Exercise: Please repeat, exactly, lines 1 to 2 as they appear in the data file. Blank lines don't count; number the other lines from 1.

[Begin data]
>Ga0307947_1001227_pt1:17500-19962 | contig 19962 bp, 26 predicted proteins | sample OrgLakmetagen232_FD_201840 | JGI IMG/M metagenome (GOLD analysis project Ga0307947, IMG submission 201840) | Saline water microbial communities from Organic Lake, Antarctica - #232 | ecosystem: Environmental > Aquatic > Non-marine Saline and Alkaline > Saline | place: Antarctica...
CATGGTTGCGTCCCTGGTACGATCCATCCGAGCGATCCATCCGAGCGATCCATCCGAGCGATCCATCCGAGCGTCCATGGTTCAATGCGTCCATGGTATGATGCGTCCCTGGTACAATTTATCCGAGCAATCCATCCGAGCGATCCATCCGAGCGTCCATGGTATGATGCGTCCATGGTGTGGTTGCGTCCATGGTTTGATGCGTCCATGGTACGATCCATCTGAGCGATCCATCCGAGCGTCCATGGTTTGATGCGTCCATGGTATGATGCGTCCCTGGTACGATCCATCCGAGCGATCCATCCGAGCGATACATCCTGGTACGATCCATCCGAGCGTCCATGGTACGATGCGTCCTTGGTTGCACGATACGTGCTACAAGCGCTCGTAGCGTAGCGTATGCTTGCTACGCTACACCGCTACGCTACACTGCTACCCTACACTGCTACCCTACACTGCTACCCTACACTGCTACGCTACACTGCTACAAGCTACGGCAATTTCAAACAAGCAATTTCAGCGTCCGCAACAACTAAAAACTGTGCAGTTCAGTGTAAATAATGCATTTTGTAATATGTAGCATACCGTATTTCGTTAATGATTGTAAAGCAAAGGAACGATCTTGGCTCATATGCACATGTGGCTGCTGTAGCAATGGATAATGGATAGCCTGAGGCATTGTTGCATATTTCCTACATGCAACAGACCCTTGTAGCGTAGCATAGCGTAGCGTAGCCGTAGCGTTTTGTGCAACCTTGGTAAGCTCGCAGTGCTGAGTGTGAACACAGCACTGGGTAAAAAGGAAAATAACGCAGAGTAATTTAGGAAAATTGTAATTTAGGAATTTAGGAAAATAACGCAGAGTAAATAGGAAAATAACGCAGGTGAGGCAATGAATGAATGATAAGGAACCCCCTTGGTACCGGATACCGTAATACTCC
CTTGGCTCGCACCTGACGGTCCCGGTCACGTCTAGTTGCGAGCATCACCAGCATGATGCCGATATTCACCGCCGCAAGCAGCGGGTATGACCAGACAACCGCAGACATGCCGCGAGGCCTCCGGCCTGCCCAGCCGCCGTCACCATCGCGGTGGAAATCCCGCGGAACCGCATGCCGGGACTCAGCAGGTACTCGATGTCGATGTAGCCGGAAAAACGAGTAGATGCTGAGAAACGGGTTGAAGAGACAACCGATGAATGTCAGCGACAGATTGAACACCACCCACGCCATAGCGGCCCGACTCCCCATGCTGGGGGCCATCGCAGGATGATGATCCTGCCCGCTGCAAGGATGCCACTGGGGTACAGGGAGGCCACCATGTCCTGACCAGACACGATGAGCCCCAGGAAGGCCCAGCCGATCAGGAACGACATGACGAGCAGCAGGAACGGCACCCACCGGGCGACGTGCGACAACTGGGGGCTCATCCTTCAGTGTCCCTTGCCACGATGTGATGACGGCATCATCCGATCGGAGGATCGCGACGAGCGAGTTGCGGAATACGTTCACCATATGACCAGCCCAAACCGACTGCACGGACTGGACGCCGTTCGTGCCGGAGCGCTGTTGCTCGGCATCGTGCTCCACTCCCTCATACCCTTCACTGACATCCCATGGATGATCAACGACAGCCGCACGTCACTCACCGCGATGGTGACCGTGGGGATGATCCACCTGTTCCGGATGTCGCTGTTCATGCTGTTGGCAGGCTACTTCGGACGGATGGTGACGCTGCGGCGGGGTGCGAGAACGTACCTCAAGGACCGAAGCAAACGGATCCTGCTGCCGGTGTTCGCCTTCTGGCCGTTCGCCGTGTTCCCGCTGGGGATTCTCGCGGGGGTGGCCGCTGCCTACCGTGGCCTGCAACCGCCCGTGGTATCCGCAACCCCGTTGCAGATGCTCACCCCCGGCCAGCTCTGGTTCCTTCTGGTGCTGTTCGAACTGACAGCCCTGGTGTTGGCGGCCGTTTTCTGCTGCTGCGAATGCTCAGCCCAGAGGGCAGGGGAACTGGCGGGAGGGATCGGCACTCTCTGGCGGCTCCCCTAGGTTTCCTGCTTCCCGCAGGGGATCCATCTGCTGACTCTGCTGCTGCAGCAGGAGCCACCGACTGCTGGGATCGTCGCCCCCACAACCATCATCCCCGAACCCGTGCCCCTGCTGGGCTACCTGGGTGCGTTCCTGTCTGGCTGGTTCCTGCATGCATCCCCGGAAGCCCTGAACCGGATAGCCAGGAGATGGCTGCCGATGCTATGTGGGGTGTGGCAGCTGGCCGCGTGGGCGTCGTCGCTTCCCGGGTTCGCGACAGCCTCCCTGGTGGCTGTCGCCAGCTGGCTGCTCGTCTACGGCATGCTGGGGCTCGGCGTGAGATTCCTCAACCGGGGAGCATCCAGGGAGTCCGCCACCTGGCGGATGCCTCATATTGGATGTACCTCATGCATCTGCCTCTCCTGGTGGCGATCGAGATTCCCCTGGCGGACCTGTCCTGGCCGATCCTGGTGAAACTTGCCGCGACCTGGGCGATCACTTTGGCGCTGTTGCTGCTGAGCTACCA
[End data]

>Ga0307947_1001227_pt1:17500-19962 | contig 19962 bp, 26 predicted proteins | sample OrgLakmetagen232_FD_201840 | JGI IMG/M metagenome (GOLD analysis project Ga0307947, IMG submission 201840) | Saline water microbial communities from Organic Lake, Antarctica - #232 | ecosystem: Environmental > Aquatic > Non-marine Saline and Alkaline > Saline | place: Antarctica...
CATGGTTGCGTCCCTGGTACGATCCATCCGAGCGATCCATCCGAGCGATCCATCCGAGCGATCCATCCGAGCGTCCATGGTTCAATGCGTCCATGGTATGATGCGTCCCTGGTACAATTTATCCGAGCAATCCATCCGAGCGATCCATCCGAGCGTCCATGGTATGATGCGTCCATGGTGTGGTTGCGTCCATGGTTTGATGCGTCCATGGTACGATCCATCTGAGCGATCCATCCGAGCGTCCATGGTTTGATGCGTCCATGGTATGATGCGTCCCTGGTACGATCCATCCGAGCGATCCATCCGAGCGATACATCCTGGTACGATCCATCCGAGCGTCCATGGTACGATGCGTCCTTGGTTGCACGATACGTGCTACAAGCGCTCGTAGCGTAGCGTATGCTTGCTACGCTACACCGCTACGCTACACTGCTACCCTACACTGCTACCCTACACTGCTACCCTACACTGCTACGCTACACTGCTACAAGCTACGGCAATTTCAAACAAGCAATTTCAGCGTCCGCAACAACTAAAAACTGTGCAGTTCAGTGTAAATAATGCATTTTGTAATATGTAGCATACCGTATTTCGTTAATGATTGTAAAGCAAAGGAACGATCTTGGCTCATATGCACATGTGGCTGCTGTAGCAATGGATAATGGATAGCCTGAGGCATTGTTGCATATTTCCTACATGCAACAGACCCTTGTAGCGTAGCATAGCGTAGCGTAGCCGTAGCGTTTTGTGCAACCTTGGTAAGCTCGCAGTGCTGAGTGTGAACACAGCACTGGGTAAAAAGGAAAATAACGCAGAGTAATTTAGGAAAATTGTAATTTAGGAATTTAGGAAAATAACGCAGAGTAAATAGGAAAATAACGCAGGTGAGGCAATGAATGAATGATAAGGAACCCCCTTGGTACCGGATACCGTAATACTCC